Urban greenways have the potential to increase physical activity levels cost-effectively

Eur J Public Health. 2014 Apr;24(2):190-5. doi: 10.1093/eurpub/ckt035. Epub 2013 Mar 26.


Background: For many, physical activity has been engineered out of daily life, leading to high levels of sedentariness and obesity. Multi-faceted physical activity interventions, combining individual, community and environmental approaches, have the greatest potential to improve public health, but few have been evaluated.

Methods: Approximately 100,000 people may benefit from improved opportunities for physical activity through an urban regeneration project in Northern Ireland, the Connswater Community Greenway. Using the macro-simulation PREVENT model, we estimated its potential health impacts and cost-effectiveness. To do so, we modelled its potential impact on the burden from cardiovascular disease, namely, ischaemic heart disease, type 2 diabetes mellitus and stroke, and colon and breast cancer, by the year 2050, if feasible increases in physical activity were to be achieved.

Results: If 10% of those classified as 'inactive' (perform less than 150 minutes of moderate activity/week) became 'active', 886 incident cases (1.2%) and 75 deaths (0.9%) could be prevented with an incremental cost-effectiveness ratio of £4469/disability-adjusted life year. For effectiveness estimates as low as 2%, the intervention would remain cost-effective (£18 411/disability-adjusted life year). Small gains in average life expectancy and disability-adjusted life expectancy could be achieved, and the Greenway population would benefit from 46 less years lived with disability.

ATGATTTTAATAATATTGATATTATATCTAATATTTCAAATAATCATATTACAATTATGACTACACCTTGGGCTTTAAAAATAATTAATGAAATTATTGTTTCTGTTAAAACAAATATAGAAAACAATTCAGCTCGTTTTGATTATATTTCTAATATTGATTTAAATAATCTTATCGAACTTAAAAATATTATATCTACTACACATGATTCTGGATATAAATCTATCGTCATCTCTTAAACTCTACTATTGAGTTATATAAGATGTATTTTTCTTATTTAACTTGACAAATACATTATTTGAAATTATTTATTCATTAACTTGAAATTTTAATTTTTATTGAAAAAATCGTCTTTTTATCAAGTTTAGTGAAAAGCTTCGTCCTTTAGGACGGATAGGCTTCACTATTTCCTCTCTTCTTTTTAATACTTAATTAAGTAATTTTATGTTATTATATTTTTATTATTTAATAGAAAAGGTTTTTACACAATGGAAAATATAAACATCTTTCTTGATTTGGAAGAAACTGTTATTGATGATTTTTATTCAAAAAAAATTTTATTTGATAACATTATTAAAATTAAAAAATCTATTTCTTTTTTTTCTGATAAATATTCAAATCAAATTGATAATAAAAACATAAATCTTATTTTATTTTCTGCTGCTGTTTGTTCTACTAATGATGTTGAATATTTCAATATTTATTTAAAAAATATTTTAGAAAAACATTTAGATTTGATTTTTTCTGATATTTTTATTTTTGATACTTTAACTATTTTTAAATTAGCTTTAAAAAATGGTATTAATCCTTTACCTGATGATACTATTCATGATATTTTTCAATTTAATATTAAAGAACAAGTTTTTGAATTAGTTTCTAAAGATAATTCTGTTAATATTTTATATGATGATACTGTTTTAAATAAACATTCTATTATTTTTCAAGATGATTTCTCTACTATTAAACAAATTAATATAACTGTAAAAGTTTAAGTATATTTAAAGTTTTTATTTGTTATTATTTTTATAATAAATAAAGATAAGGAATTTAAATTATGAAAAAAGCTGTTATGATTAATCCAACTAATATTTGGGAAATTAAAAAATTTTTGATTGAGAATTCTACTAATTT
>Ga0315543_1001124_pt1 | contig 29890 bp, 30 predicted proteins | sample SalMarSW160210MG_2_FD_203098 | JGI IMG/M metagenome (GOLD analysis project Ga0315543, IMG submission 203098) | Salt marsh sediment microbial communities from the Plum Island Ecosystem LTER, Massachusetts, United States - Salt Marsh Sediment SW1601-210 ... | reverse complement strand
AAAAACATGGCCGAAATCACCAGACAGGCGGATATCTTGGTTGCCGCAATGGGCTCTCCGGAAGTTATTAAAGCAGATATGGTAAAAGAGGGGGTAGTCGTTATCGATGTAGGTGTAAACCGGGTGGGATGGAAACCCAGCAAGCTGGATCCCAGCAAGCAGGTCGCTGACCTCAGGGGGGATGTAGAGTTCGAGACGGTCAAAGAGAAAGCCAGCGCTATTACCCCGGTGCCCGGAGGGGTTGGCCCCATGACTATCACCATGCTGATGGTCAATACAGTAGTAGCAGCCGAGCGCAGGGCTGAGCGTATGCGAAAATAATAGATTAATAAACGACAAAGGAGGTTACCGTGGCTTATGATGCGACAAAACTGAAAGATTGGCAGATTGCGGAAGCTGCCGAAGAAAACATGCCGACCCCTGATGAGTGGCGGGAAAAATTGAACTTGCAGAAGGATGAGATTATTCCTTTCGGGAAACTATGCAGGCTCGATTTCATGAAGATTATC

Conclusion: The Greenway intervention could be cost-effective at improving physical activity levels. Although the direct health gains are predicted to be small for any individual, summed over an entire population, they are substantial. In addition, the Greenway is likely to have much wider benefits beyond health.

Publication types

  • Research Support, Non-U.S. Gov't

MeSH terms

  • Chronic Disease / prevention & control
  • City Planning*
  • Cost-Benefit Analysis
  • Environment Design*
  • Health Promotion / methods*
  • Humans
  • Motor Activity*
  • Northern Ireland
  • Public Health*
  • Quality of Life
  • Quality-Adjusted Life Years